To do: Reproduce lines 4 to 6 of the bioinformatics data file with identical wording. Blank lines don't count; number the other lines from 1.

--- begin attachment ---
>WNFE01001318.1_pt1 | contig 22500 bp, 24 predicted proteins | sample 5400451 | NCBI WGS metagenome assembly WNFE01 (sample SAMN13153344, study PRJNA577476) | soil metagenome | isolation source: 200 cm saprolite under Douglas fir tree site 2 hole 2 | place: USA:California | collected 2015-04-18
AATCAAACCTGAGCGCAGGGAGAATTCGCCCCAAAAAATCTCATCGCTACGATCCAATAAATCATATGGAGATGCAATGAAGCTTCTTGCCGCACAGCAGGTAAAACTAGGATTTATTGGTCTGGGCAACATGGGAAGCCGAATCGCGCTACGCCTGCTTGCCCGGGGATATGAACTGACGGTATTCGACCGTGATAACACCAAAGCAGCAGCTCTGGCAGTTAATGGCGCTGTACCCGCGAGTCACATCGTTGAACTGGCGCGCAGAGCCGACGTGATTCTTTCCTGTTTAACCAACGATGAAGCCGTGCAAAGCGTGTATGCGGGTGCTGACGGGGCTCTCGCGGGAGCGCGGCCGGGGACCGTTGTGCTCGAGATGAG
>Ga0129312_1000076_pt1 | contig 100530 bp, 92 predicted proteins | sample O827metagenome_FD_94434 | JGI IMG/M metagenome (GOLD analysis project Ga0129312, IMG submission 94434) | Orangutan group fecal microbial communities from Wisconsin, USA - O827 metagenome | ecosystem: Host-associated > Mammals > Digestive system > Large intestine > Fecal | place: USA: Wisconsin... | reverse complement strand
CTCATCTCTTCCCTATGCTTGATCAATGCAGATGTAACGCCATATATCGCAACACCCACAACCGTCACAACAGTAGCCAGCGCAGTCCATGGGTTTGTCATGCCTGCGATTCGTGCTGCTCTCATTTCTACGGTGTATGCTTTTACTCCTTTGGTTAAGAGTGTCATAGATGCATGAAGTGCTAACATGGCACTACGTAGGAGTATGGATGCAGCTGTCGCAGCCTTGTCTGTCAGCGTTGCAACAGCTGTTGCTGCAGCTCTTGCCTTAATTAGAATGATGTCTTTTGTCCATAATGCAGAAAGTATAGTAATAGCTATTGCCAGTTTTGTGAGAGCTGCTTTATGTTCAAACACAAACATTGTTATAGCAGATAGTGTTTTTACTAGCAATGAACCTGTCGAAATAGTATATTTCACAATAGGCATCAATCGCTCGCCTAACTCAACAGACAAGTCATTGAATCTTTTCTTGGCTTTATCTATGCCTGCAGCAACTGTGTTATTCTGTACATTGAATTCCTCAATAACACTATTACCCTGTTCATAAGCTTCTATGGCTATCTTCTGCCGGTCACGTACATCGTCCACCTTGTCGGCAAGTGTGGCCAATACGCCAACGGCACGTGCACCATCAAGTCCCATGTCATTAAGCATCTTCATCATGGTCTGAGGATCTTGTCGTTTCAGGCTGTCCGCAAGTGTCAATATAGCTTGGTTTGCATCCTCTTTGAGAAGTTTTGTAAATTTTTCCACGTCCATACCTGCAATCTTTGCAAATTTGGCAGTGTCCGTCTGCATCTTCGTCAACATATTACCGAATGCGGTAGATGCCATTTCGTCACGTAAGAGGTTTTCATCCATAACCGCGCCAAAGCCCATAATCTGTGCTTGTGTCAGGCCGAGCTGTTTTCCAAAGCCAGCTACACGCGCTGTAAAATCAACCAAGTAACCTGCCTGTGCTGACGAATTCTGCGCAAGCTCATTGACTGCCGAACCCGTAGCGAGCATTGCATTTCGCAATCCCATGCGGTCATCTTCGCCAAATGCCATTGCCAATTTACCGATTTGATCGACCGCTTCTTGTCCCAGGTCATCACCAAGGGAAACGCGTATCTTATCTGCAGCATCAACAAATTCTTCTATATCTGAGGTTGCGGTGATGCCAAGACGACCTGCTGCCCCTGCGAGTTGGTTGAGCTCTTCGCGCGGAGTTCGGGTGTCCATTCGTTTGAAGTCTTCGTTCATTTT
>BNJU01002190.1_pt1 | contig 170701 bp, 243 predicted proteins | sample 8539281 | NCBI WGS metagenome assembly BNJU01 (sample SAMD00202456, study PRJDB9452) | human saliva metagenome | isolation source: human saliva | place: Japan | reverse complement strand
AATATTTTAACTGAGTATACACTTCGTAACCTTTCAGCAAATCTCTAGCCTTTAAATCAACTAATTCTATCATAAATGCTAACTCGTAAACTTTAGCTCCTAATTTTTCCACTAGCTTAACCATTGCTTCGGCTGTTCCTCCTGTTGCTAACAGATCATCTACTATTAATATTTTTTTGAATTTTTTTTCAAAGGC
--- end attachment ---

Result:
CTCATCTCTTCCCTATGCTTGATCAATGCAGATGTAACGCCATATATCGCAACACCCACAACCGTCACAACAGTAGCCAGCGCAGTCCATGGGTTTGTCATGCCTGCGATTCGTGCTGCTCTCATTTCTACGGTGTATGCTTTTACTCCTTTGGTTAAGAGTGTCATAGATGCATGAAGTGCTAACATGGCACTACGTAGGAGTATGGATGCAGCTGTCGCAGCCTTGTCTGTCAGCGTTGCAACAGCTGTTGCTGCAGCTCTTGCCTTAATTAGAATGATGTCTTTTGTCCATAATGCAGAAAGTATAGTAATAGCTATTGCCAGTTTTGTGAGAGCTGCTTTATGTTCAAACACAAACATTGTTATAGCAGATAGTGTTTTTACTAGCAATGAACCTGTCGAAATAGTATATTTCACAATAGGCATCAATCGCTCGCCTAACTCAACAGACAAGTCATTGAATCTTTTCTTGGCTTTATCTATGCCTGCAGCAACTGTGTTATTCTGTACATTGAATTCCTCAATAACACTATTACCCTGTTCATAAGCTTCTATGGCTATCTTCTGCCGGTCACGTACATCGTCCACCTTGTCGGCAAGTGTGGCCAATACGCCAACGGCACGTGCACCATCAAGTCCCATGTCATTAAGCATCTTCATCATGGTCTGAGGATCTTGTCGTTTCAGGCTGTCCGCAAGTGTCAATATAGCTTGGTTTGCATCCTCTTTGAGAAGTTTTGTAAATTTTTCCACGTCCATACCTGCAATCTTTGCAAATTTGGCAGTGTCCGTCTGCATCTTCGTCAACATATTACCGAATGCGGTAGATGCCATTTCGTCACGTAAGAGGTTTTCATCCATAACCGCGCCAAAGCCCATAATCTGTGCTTGTGTCAGGCCGAGCTGTTTTCCAAAGCCAGCTACACGCGCTGTAAAATCAACCAAGTAACCTGCCTGTGCTGACGAATTCTGCGCAAGCTCATTGACTGCCGAACCCGTAGCGAGCATTGCATTTCGCAATCCCATGCGGTCATCTTCGCCAAATGCCATTGCCAATTTACCGATTTGATCGACCGCTTCTTGTCCCAGGTCATCACCAAGGGAAACGCGTATCTTATCTGCAGCATCAACAAATTCTTCTATATCTGAGGTTGCGGTGATGCCAAGACGACCTGCTGCCCCTGCGAGTTGGTTGAGCTCTTCGCGCGGAGTTCGGGTGTCCATTCGTTTGAAGTCTTCGTTCATTTT
>BNJU01002190.1_pt1 | contig 170701 bp, 243 predicted proteins | sample 8539281 | NCBI WGS metagenome assembly BNJU01 (sample SAMD00202456, study PRJDB9452) | human saliva metagenome | isolation source: human saliva | place: Japan | reverse complement strand
AATATTTTAACTGAGTATACACTTCGTAACCTTTCAGCAAATCTCTAGCCTTTAAATCAACTAATTCTATCATAAATGCTAACTCGTAAACTTTAGCTCCTAATTTTTCCACTAGCTTAACCATTGCTTCGGCTGTTCCTCCTGTTGCTAACAGATCATCTACTATTAATATTTTTTTGAATTTTTTTTCAAAGGC